- View SourceWell, the more I think about it, the more I like the

idea of having a sigil (either prefix or postfix) to

tell Frink when something is a unit as opposed to a

variable. Its a bit ugly, but if you said something

like:

2 kids. / household.

to indicate that kids and households are units (and

hence should be treated as such) then you could parse

arbitrary data files that had the sigil, and you

wouldn't have to write frink code at all when you were

processing them.

I'm still thinking about what the best sigil would be

- '.' might be a bit too common and not work due to

method parsing issues, but maybe putting it in ':', eg

. :kids:, or <kids> might work.. Or even prefix it

with '$' as in perl. Or having a special keyword, say

'unit' to tell frink that it is a unit...

Ed

--- Alan Eliasen <eliasen@...> wrote:

>

__________________________________________

>

>

>

Yahoo! DSL Something to write home about.

Just $16.99/mo. or less.

dsl.yahoo.com - View SourceEdward Peschko wrote:
>> I'm not sure quite what you're saying here...

By the way, you shouldn't have to do *any* modification of many files

>>from the statement, it

>>sounds like you'd have to add the sigil to these

>>data files, which means

>>more or less writing Frink code? Or am I

>>misunderstanding your intent?

>

>

> Well, You are assuming that I'm writing Frink code to

> process

> these files. I can just as easily use perl, ruby,

> python, etc.

> to preprocess these files and add the sigil.

containing normal mathematical notation to turn it into Frink notation.

Frink is designed, more than any other language I know, to parse normal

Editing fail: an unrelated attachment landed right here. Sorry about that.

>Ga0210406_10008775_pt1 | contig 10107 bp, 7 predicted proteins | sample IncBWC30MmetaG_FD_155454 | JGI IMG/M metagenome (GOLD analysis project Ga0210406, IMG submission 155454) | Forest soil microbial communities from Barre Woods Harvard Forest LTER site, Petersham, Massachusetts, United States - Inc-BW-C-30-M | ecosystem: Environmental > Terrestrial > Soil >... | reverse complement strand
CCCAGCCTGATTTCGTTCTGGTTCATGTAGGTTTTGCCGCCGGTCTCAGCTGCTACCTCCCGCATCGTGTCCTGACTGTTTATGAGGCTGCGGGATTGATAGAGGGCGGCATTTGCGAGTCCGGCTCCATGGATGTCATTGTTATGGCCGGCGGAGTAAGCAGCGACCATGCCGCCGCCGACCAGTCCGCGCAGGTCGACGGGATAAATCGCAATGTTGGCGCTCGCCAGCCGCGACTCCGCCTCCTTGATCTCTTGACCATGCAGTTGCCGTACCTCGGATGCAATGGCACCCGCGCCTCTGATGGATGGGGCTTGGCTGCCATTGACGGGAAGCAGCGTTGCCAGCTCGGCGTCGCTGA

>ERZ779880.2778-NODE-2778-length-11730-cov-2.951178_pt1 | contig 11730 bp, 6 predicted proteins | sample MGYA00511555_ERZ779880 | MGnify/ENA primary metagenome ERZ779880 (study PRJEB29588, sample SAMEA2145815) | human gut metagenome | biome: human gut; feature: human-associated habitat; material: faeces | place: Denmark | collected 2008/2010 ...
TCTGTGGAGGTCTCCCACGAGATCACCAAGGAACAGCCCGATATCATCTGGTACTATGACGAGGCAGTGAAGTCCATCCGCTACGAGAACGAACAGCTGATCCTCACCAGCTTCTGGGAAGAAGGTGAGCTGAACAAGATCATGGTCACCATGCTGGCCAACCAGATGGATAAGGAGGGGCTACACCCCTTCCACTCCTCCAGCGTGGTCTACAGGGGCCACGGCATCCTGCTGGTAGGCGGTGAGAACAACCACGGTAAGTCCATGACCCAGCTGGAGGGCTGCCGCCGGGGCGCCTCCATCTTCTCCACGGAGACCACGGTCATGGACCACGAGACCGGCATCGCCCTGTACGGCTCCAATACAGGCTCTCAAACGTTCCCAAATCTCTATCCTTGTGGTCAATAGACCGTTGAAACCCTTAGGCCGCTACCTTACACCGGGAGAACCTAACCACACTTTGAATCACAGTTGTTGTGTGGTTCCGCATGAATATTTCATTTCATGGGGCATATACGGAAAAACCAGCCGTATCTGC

mathematical notation and units correctly without any modification. If

you follow, say, the SI (the International System of units, the modern

"metric" system) rules and style conventions (

http://physics.nist.gov/cuu/Units/rules.html ), Frink will usually parse

your equations without ambiguity or error. Except where's there's

ambiguity in standard mathematical notation.

Most often, the biggest thing you'll need to do is put a ^ symbol in

front of exponents, 'cause cutting and pasting, or plain ASCII loses the

ability to note that a number's littler and higher up on the line.

The differences are in things that are somewhat ambiguous... Frink

requires you to write "x y" or "x*y" for something that in mathematical

notation might be "xy" because Frink allows variable names of more than

one letter. (Which is reasonable.) Other ambiguities include such

things as "sin x + y", which must be written with unambiguous brackets

"sin[x+y]". There's also an implied human-centric disambiguation in

knowing that "sin" doesn't mean "s*i*n". Normal mathematical notation

is more ambiguous than it may initially seem.

The rules of the SI are still somewhat ambiguous, but they're not too

bad. Following them will usually give you an unambiguous Frink expression.

For a really interesting look into ambiguities in standard

mathematical notation, here's a really interesting talk by Stephen

Wolfram, the main person behind Mathematica:

http://www.stephenwolfram.com/publications/talks/mathml/index.html

Especially read the section called "Computers" to read about

precedence, ambiguity in normal mathematical notation, and different

attempts to get around it. No, really, read the whole thing. It's a

really great article. Mathematica and Frink take different tactics for

underlying representation, but the problem of ambiguity in normal

mathematical notation is the same. Mathematica breaks normal SI

orthography, forcing you to write "Meter" instead of "m" or "meter",

etc, so Frink's a bit more natural.

--

Alan Eliasen | "It's amazing how much mature wisdom

eliasen@... | resembles being too tired."

http://futureboy.homeip.net/ | -- Robert Heinlein